“Tell me about yourself.”

Seems ice breaker question tell me about yourself like an innocent question. However, how you answer it could be the difference between moving to the next step in an interviewing process or not.

This question may come up in a variety of situations in your life. A new friend might ask the question or a first date might ask the question. The answer you give to those individuals is very different than the answer you would give to an interviewer.

3 Points to Cover in Your Job Interview

A good answer to the ‘Tell Me About Yourself’ question in an interview conveys three things:

  • Who you are
  • What you have done
  • Where you are going
Sounds simple enough, right? Here’s the curveball… you need to address these three things in approximately 2 minutes.
How can you condense 5, 10, 15 years of work experience into 2 minutes? Remember this is just a 2 minute commercial not your entire story.
Your answer should engage the interviewer and spark his or her interest. Think of your answer as a preview, not the details of every position you have had and all of your accomplishments.

Write Down Your Answer

It is useful to write down your answer or at least jot down an outline of the points you want to address.

Step 1 – Who You Are
Begin with a 1 sentence summary of your career history. For example:

I am a 15 year Marketing professional with substantial experience in SEO, SEM and email marketing campaigns.

Step 2 – What You Have Done
Based on the position you are applying for, explain some accomplishments that will capture the interviewer’s attention and demonstrate your match for the position. Appropriate skills and strengths should be mentioned in this section as well.

Step 3 – Where Are You Going
To end, you can discuss the next step in your career. This next career move that you mention should be tailored to the position you are applying for. If you mention a completely unrelated next step for your career, you will leave the interviewer wondering why you applied for the position in the first place. You can also end the question by asking a question:

Is there anything you’d like me to expand on?

This question allows the interviewer to ask more indepth questions regarding one of your experiences/accomplishments/skills.

What to Tell in Your Job Interview

  • Do tailor your answer to the interview. You will want to highlight specific accomplishments and skills depending on the position description.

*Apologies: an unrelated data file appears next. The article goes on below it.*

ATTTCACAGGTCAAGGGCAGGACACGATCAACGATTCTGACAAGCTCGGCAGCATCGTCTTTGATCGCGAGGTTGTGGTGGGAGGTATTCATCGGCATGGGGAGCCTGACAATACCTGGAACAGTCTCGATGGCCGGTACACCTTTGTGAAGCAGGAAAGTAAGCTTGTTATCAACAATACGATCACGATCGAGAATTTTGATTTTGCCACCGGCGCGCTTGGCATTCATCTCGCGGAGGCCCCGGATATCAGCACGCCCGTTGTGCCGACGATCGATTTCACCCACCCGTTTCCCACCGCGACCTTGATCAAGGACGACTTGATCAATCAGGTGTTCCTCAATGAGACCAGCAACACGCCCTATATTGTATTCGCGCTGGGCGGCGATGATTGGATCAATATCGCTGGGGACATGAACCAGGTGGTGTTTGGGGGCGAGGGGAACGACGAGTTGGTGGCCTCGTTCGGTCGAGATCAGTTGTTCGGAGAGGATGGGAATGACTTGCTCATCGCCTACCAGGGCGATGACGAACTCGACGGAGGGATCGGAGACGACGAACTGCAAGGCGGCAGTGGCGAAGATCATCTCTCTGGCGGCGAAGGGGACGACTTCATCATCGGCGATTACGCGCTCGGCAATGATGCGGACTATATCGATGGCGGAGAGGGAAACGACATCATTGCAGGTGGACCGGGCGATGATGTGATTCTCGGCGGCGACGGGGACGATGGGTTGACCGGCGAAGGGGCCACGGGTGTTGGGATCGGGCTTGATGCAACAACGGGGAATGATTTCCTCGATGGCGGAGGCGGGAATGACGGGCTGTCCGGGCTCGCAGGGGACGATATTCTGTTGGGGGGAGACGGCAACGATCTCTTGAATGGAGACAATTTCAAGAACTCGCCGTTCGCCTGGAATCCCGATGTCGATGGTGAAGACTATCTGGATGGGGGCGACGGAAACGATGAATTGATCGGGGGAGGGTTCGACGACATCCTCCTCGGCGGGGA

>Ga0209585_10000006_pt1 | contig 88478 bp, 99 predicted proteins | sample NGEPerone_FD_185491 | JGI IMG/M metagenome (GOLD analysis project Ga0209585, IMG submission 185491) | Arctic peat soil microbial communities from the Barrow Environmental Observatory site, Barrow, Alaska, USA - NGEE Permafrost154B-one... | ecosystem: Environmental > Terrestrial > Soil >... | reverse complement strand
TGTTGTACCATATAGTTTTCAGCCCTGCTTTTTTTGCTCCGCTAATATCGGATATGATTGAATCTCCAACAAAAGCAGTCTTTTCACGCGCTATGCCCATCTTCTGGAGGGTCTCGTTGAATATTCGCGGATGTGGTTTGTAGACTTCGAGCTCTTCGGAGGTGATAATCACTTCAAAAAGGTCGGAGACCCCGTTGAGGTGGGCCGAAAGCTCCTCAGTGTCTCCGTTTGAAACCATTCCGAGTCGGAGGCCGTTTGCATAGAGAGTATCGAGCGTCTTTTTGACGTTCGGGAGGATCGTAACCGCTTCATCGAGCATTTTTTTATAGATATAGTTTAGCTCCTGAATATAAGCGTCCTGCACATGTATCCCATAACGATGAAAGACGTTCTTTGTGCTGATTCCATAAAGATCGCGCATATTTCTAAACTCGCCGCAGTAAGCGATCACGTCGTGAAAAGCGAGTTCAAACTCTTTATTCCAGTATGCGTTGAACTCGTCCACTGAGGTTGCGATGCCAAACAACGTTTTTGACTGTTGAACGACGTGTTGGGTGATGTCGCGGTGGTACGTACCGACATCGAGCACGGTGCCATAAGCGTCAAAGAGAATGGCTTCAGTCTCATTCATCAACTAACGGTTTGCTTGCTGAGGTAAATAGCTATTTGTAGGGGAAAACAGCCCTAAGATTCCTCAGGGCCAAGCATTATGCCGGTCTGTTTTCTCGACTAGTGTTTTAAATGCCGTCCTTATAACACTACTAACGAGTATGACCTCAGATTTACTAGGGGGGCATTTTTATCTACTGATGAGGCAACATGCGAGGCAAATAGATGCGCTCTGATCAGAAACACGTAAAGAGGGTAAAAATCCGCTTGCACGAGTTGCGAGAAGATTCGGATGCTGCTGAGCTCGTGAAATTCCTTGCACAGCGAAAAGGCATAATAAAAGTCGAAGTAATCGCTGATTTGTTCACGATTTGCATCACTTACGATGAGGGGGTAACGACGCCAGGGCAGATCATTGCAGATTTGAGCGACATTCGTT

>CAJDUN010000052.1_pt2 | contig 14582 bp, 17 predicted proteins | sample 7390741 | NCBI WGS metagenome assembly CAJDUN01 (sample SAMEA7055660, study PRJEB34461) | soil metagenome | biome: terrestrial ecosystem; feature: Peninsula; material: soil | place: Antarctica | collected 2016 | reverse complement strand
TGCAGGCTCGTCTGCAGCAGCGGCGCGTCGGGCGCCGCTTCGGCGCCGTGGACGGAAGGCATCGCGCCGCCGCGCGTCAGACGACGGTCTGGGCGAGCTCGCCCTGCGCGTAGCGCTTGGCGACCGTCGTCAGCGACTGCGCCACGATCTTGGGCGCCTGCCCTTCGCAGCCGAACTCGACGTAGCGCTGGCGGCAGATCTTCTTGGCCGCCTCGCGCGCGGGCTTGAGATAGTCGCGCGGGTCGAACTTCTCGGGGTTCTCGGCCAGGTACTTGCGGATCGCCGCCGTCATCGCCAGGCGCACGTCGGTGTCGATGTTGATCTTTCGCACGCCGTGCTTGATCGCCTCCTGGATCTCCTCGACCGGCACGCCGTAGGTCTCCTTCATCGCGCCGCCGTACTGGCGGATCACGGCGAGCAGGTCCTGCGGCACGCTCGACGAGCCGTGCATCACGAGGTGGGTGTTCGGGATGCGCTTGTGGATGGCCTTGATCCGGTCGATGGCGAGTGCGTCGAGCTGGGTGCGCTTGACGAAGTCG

• Do practice your answer but don’t sound robotic. Practice answering this question out loud and get feedback from friends or family members. However, don’t practice it so much that it sounds memorized or a canned answer.

What NOT to Tell in Your Job Interview

  • Don’t give your entire work history. This is not the time to go into detail on each of the jobs you have held since graduating from high school. Remember, this is just a snapshot.
  • Don’t mention personal information. This is not the time to mention your family, your upcoming vacation to Hawaii, or thoughts on the upcoming political race, etc.
  • Don’t respond with a question. When the interviewer says ‘Tell me About Yourself.” you do not want to answer with “What would you like to know?” This response does not reflect polish or professionalism.
  • Don’t try to lighten the mood by making a joke (about your weight, height, skills). This is not the time to show off your comedic side.
With just a little bit of time, you will be able to come up with a very strong answer to this crucial interview question.
How do you prepare for the “Tell Me About Yourself” question?  Please share your tips in the comments section below.


, “Tell Me About Yourself” Interview Ice-Breaker or Crucial Question?

Amy Wolfgang

Amy Wolfgang is a career coach who founded Wolfgang Career Coaching and co-founded Coaching 4 Good. She brings over 15 years of corporate and coaching experience to help organizations boost employee engagement while simultaneously helping her clients excel in their careers. She is a certified PCM (Professional Career Manager) and has a Master’s degree in Educational Psychology from The University of Texas at Austin.

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